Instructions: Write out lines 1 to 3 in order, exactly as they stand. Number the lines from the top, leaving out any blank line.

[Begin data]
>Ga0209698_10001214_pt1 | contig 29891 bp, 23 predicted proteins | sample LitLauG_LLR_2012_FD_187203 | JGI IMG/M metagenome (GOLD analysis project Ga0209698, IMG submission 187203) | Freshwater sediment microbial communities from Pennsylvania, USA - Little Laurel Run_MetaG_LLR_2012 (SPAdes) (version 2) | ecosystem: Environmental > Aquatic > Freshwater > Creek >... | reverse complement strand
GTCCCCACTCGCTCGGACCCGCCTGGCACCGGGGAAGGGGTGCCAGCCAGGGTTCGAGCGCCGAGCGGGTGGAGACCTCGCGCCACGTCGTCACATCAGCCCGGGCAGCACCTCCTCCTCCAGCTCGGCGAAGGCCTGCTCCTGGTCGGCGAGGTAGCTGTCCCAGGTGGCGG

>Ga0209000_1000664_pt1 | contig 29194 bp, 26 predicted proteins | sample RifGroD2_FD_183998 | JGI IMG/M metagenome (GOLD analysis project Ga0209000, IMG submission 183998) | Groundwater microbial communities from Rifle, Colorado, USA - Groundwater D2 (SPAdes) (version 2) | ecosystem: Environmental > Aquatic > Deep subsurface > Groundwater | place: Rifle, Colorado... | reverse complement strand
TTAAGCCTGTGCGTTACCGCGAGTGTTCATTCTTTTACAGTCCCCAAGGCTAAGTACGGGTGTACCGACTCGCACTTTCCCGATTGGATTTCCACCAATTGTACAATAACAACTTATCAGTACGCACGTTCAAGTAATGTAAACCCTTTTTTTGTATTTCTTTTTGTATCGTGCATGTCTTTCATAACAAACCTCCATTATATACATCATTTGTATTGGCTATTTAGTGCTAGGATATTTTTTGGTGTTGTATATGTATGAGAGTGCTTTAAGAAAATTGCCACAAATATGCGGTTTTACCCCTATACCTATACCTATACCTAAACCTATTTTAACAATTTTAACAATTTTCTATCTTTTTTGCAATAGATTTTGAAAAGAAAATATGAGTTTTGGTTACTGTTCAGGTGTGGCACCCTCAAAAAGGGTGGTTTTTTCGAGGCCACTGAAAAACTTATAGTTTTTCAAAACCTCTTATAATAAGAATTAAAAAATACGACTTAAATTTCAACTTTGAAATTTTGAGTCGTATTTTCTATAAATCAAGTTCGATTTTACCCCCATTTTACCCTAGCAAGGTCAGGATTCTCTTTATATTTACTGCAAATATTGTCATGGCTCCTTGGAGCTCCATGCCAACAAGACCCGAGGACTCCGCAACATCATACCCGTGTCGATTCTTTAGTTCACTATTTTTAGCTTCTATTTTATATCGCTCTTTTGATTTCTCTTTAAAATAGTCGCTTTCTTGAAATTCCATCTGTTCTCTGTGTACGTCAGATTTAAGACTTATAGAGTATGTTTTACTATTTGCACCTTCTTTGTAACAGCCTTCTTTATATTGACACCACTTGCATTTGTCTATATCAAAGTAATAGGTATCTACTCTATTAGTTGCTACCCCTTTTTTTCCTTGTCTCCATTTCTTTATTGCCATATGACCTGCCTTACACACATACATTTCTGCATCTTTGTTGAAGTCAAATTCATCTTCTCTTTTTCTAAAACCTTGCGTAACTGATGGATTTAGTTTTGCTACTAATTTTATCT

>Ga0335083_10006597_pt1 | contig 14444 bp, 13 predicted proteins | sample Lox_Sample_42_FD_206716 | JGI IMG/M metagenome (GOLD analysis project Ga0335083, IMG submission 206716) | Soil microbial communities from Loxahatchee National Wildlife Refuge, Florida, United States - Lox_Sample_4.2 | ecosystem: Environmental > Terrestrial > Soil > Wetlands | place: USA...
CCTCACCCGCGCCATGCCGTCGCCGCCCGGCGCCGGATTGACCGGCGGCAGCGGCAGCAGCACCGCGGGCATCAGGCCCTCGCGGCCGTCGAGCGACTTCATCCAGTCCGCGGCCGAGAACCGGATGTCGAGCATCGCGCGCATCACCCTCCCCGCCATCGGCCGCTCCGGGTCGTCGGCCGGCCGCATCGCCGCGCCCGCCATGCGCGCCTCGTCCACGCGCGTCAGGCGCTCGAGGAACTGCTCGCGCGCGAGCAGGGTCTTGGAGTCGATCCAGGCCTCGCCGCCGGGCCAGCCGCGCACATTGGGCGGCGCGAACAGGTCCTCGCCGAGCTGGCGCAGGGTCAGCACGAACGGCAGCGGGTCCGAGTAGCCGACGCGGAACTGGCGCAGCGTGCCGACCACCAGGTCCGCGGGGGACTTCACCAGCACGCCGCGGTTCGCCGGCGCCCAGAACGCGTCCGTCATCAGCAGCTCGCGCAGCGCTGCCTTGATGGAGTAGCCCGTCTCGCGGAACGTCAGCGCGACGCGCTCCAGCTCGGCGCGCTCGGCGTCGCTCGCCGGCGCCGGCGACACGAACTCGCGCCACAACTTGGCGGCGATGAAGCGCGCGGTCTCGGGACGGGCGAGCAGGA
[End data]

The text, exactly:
>Ga0209698_10001214_pt1 | contig 29891 bp, 23 predicted proteins | sample LitLauG_LLR_2012_FD_187203 | JGI IMG/M metagenome (GOLD analysis project Ga0209698, IMG submission 187203) | Freshwater sediment microbial communities from Pennsylvania, USA - Little Laurel Run_MetaG_LLR_2012 (SPAdes) (version 2) | ecosystem: Environmental > Aquatic > Freshwater > Creek >... | reverse complement strand
GTCCCCACTCGCTCGGACCCGCCTGGCACCGGGGAAGGGGTGCCAGCCAGGGTTCGAGCGCCGAGCGGGTGGAGACCTCGCGCCACGTCGTCACATCAGCCCGGGCAGCACCTCCTCCTCCAGCTCGGCGAAGGCCTGCTCCTGGTCGGCGAGGTAGCTGTCCCAGGTGGCGG

>Ga0209000_1000664_pt1 | contig 29194 bp, 26 predicted proteins | sample RifGroD2_FD_183998 | JGI IMG/M metagenome (GOLD analysis project Ga0209000, IMG submission 183998) | Groundwater microbial communities from Rifle, Colorado, USA - Groundwater D2 (SPAdes) (version 2) | ecosystem: Environmental > Aquatic > Deep subsurface > Groundwater | place: Rifle, Colorado... | reverse complement strand